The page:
Quantcast

Kelley announces plans to run for Will County Sheriff

Veteran officer to face two others in the Democratic Primary election

By Rex Robinson | 8/23/2013, 8:18 a.m. | Updated on 8/27/2013, 3:23 p.m.
Will County Democrats are confident in the candidate who has decided to run for Sheriff next year.
Mike Kelley, a 25-year veteran officer with the Will County Sheriff's Department, has announced plans to run for Sheriff in the 2014 election. By Rex Robinson

Will County Democrats are confident in the candidate who has decided to run for Sheriff next year.

Surrounded by the county’s top Democratic party leaders Thursday, Mike Kelley, a 25-year veteran with the Will County Sheriff’s Department and a lifelong resident of Lockport, announced his candidacy for Sheriff in the November 2014 election. Kelley made his announcement at the Public Landing Restaurant in Lockport.

“I’ve seen this department in the last couple of years stand still,” Kelley, 46, said. “Money is always an issue. You can cut jobs, but when you’re jeopardizing the citizens of Will County that’s where you’ve got to draw the line.”

Kelley will face two others in the March Democratic election. They include Ed Bradley, who retired as a lieutenant with the department in January 2009 and Will County Sheriff’s Department Lt. Steve Egan. In 2010, Egan ran as a Republican against current Will County Sheriff Paul Kaupas, also a Republican.

Kaupas has opted not to seek another term in office. His second cousin, Ken Kaupas, however, has thrown his hat into the ring as GOP contender for the top cop job as has Nick Ficarello, a Republican and a veteran retired Will County Sheriff’s officer who served from 1978 to 2009.

A Democrat has not held the Sheriff's spot in Will County since the early 1990s. Tom Fitzgerald, the last Democrat to have the job, served as Sheriff from 1990 to 1994.

Mike Kelley talks to supporters who gathered Thursday at the Public Landing restaurant in downtown Lockport where he announced his candidacy for Will County Sheriff.

Mike Kelley talks to supporters who gathered Thursday at the Public Landing restaurant in downtown Lockport where he announced his candidacy for Will County Sheriff.

A number of top Democratic leaders gathered for Kelley’s announcement Thursday. Everyone from Will County State’s Attorney James Glasgow and Will County Executive Larry Walsh Sr., to Illinois State Sen. Pat McGuire, State Rep. Larry Walsh Jr., State Rep. Natalie Manley, State Sen. Jennifer Bertino-Tarrant and State Rep. Emily McAsey. Also on hand was Kelley’s chief campaign manager, Will County Coroner Pat O’Neil. A number of Will County Sheriff officers and various friends and family members also were on hand for the announcement.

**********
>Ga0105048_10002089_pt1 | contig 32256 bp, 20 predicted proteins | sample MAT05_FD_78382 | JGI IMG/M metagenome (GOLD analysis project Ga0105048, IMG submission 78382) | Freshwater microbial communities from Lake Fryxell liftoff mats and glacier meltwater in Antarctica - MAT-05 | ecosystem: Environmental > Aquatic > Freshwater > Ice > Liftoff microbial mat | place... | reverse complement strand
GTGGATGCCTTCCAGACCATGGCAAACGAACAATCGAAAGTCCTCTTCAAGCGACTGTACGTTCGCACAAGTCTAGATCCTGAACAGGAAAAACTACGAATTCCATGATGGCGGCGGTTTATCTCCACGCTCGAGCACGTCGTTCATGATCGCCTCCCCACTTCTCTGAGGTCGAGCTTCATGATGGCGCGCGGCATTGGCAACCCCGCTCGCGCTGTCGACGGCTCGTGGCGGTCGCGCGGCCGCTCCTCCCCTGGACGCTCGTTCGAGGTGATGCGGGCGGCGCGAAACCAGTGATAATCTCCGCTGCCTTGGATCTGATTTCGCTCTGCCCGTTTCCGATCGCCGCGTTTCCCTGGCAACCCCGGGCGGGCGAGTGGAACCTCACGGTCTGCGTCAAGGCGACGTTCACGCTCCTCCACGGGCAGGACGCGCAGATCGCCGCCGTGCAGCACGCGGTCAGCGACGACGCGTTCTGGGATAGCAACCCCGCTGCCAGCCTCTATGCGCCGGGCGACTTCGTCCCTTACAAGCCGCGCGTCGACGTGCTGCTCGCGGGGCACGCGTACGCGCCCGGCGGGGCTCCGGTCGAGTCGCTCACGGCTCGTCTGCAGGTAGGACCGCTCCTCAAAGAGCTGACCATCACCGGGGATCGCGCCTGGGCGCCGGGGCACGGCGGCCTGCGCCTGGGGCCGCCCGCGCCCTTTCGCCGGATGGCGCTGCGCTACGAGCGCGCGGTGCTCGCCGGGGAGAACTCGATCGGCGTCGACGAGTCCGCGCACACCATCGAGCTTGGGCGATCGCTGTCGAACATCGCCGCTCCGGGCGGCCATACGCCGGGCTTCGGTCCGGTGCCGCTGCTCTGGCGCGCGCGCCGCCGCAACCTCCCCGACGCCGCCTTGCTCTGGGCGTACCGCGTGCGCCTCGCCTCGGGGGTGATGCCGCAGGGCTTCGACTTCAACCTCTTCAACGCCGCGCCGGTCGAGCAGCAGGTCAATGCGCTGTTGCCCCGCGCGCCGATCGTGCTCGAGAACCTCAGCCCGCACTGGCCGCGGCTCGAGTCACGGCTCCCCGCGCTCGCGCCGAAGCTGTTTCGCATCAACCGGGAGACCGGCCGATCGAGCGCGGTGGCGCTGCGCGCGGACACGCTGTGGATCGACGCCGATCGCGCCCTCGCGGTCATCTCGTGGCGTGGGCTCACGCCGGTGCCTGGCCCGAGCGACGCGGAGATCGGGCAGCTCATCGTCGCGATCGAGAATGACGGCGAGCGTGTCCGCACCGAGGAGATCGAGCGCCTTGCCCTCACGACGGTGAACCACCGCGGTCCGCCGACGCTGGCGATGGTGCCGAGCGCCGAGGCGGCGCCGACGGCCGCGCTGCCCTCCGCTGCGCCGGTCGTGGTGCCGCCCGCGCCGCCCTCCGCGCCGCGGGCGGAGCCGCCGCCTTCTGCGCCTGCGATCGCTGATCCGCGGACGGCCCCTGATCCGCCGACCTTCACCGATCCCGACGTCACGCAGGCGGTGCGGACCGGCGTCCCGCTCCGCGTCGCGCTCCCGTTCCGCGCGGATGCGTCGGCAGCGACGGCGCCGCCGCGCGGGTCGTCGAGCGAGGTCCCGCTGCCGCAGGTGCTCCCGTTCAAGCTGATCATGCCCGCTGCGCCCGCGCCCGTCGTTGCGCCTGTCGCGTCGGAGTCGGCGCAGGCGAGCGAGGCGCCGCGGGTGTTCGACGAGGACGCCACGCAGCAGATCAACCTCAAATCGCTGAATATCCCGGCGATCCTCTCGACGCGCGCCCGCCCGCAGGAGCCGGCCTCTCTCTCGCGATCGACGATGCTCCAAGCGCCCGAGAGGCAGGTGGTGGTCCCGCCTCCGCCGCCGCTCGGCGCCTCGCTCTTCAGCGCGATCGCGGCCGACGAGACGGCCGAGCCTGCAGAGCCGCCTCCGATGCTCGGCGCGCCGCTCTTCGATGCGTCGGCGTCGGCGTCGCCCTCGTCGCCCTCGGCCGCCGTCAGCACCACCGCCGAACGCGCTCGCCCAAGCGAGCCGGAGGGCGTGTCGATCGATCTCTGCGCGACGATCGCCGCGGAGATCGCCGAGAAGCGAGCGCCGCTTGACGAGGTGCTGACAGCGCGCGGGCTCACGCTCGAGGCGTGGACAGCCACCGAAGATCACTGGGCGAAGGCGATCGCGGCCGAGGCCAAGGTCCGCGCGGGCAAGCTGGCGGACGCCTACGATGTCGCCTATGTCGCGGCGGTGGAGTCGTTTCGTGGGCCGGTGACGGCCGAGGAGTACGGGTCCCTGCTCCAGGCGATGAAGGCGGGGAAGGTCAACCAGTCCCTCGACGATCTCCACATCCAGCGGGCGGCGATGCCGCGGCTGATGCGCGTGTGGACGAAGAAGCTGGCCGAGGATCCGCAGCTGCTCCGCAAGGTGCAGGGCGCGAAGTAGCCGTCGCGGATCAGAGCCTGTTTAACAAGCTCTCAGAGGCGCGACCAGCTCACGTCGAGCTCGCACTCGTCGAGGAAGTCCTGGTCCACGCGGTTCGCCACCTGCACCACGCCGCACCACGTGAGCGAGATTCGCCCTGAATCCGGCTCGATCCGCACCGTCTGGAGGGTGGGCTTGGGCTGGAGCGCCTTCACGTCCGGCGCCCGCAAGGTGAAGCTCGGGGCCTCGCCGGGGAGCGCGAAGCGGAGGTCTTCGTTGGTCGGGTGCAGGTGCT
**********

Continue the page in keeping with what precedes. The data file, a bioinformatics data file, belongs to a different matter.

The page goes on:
“I’ like my chances,” Kelley said. “I have a tremendous amount of support.”

Video

Mike Kelley, Democratic candidate for Will County Sheriff

Mike Kelley discusses his candidacy for Will County Sheriff and why he is a better choice than Republican candidate Nick Ficarello.

Mike Kelley discusses his candidacy for Will County Sheriff and why he is a better choice than Republican candidate Nick Ficarello.

A sergeant with the department since 2007, Kelley is currently serving as a Lockport Township Board trustee and also served on the Lockport City Council.

“I think Mike Kelly makes an excellent candidate for Will County Sheriff,” Larry Walsh Sr., said, adding that Kelley has the support and backing from many officers in the department. “His understanding of the duties and responsibilities is going to play a major role for him.”

Glasgow said he has known Kelley for 25 to 30 years. “He’s a standup guy and he’s got the character and experience to the sheriff of Will County.”

One of Kelley’s major priorities if elected is to work on reducing the heroin deaths in the county. In 2011, there were more than 50 deaths from heroin overdoses in Will County. He said he said much of the heroin is coming into Will County through Cook County and he said he would work with the Cook County Sheriff on a plan to address the problem.

He also would change the shifts of officers from 8 hours to 10 or 12 hours. That way, Kelley said, there would be more officers on the street as a result of the way the shift changes would occur with the longer hours. It’s also something many officers with the department want, Kelley said.

One other issue Kelley would make a priority is how evidence is handled. Currently, he said, evidence is kept in four different locations. If elected, he said he would work on a plan to keep all the evidence in one location.